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The sounds of activism: Shanti Suki Osman

Audio artist and activist Shanti Suki Osman on giving a voice to women of colour in her upcoming performance with the Akademie der Autodidakten at Ballhaus Naunystrasse. Check it out Jun 7 and 8.

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Photo by Helin Bereket

Audio artist and activist Shanti Suki Osman on giving a voice to women of colour in her upcoming performance with the Akademie der Autodidakten at Ballhaus Naunystrasse.

British-born director Shanti Suki Osman arrived at sound art through the unlikely route of feminist electro-pop, making up one half of the music duo Late Nights in Squat Bars. It’s a medium the 36-year-old has championed into an arena for activism through her podcast series Hidden Stories and now with the youth-performance group Akademie der Autodidakten at Ballhaus Naunynstrasse.

In Future Sounds you use sound performance to chart the experience of women and non-binary people of colour in Berlin. What can we expect to hear?

I’m an advocate of “listening as practice”. And to become an active listener, you have to shut up first, which begs the question of whose voice is always being heard and whose isn’t. Having different layers of sound allows us to unpick these multi-layered stories, and also to play with perspective – through sound, you can have notions of past, present and future, and left and right all happening at once.

You took the production process onto the streets to collect field recordings for the performance. How did you engage with the soundscape of the city?

On our field recording sessions we listened to contradictions and moments of harmony in Berlin’s urban environment. Recording in Prinzessinnengarten led us to explore the figure of mother earth and feminist genealogies – passing down stories as a strategy for survival. Berlin’s many Baustellen also played a huge role in our exploration. We questioned whether the word means demolition or re-birth, and for whom. We think of the city as a space of constant construction, where we’re always building strategies to help us exist.

This style of urban exploration is reminiscent of Baudelaire’s flâneur. Was this an influence?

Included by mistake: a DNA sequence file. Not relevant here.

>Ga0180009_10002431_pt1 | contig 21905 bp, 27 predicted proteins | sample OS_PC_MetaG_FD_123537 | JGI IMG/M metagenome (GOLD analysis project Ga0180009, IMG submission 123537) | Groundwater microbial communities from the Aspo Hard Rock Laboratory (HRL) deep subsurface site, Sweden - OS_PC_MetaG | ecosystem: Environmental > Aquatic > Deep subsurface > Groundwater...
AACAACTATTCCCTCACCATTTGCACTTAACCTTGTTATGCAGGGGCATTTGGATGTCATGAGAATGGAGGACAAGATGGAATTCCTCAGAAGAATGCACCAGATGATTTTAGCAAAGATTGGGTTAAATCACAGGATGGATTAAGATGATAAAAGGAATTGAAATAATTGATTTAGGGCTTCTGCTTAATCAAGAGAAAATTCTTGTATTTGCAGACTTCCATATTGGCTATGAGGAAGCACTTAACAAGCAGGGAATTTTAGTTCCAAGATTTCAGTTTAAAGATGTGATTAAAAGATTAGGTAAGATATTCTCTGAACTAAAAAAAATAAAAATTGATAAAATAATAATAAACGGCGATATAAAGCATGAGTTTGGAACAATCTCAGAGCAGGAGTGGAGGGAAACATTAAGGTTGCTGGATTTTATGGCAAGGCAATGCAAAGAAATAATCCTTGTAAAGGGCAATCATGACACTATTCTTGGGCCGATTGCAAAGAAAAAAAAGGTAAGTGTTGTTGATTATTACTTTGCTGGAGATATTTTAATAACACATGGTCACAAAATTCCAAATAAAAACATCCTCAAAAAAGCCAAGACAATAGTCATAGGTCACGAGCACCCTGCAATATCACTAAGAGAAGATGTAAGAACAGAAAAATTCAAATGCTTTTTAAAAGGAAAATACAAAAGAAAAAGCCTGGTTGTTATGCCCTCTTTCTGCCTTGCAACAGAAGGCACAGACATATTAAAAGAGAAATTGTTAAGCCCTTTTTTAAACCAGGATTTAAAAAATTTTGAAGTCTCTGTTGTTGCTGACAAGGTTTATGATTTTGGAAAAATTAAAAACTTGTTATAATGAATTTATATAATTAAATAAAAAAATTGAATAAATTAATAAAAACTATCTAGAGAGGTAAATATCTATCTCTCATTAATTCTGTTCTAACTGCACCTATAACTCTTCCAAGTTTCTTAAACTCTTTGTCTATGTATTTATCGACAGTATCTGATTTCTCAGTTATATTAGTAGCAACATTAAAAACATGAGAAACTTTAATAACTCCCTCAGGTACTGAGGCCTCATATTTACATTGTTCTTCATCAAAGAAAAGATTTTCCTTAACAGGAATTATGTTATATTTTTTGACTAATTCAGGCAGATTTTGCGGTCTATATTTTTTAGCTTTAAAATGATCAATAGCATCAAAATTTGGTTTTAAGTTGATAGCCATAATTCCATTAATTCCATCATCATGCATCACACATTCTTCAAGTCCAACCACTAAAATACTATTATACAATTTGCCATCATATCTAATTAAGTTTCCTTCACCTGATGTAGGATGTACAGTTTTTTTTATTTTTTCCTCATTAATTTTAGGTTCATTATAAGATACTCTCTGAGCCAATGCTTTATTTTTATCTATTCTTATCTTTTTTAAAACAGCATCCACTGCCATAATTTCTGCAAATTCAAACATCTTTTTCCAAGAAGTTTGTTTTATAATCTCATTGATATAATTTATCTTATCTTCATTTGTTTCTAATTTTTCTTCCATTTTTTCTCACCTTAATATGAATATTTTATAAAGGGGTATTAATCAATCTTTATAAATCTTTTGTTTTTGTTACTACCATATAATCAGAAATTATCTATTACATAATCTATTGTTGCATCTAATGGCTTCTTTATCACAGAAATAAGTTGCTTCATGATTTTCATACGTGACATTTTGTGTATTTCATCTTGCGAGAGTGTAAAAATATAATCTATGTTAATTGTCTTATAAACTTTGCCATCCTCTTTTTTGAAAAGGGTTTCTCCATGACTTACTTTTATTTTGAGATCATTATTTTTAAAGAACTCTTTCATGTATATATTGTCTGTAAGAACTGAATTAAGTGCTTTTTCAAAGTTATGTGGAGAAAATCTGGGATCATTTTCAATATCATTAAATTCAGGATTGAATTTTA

My understanding of the flâneur has always been a white man walking to cafés and thinking philosophically. Walking around the city alone as a woman of colour is not the same – it’s dangerous. In Future Sounds there are indulgent moments of self-reflection, but also empowerment in the face of pain. The ideal city projected by Future Sounds is a place where you don’t have to quickly scan the room to see how many other brown people are present; a city where you can feel comfortable because space has been created for marginalised voices and bodies.

As a singer, radio host and sound artist, you work across a variety of different mediums. Is an interdisciplinary approach to art necessary when dealing with intersectionality?

If we’re looking for spaces to create non-dominant narratives, we automatically look for other forms of expression. It’s part of the fun but it’s also a necessity. That’s where an intersection comes in and actively changes the form of the artwork. I’ve spoken to sound artists who made the switch from big performances with expensive synth equipment to smaller plug-and-play installations and that’s a decision bound up in class and wealth.

The Akademie der Autodidakten describe what they do as a Bildungspraxis – an educational practice. Does art have to be pedagogical?

Art is the arena in which I am an activist. I’m at a stage now where I don’t think I could produce art that doesn’t have some kind of embedded meaning. I’m grateful for those who can, but then again, where does a message start and end? If a non-binary artist of colour or a disabled musician writes a pop song purely to entertain, for me that’s still political – because they’re asserting their right to have banal airtime too, alongside these white dudes with guitars.

Does producing a progressive feminist piece at Ballhaus Naunynstrasse, a bastion of post-migrant performance, ever feel like you’re shouting into an echo chamber?

Sometimes, but shared experiences are important for mutual empowerment, and it’s also important to remember the nuance of individual narratives. All the participants of the group are non-white non-male performers, but we still represent a huge variety of identities. And there’s always more work to be done in terms of bridging the gap between the stage and what’s happening on the ground. Treatment of women or non-binary people at the after-show party or behind the scenes is just as important.

Future Sounds Jun 7, 8, 20:00, Jun 9, 19:00 Ballhaus Naunynstrasse, Kreuzberg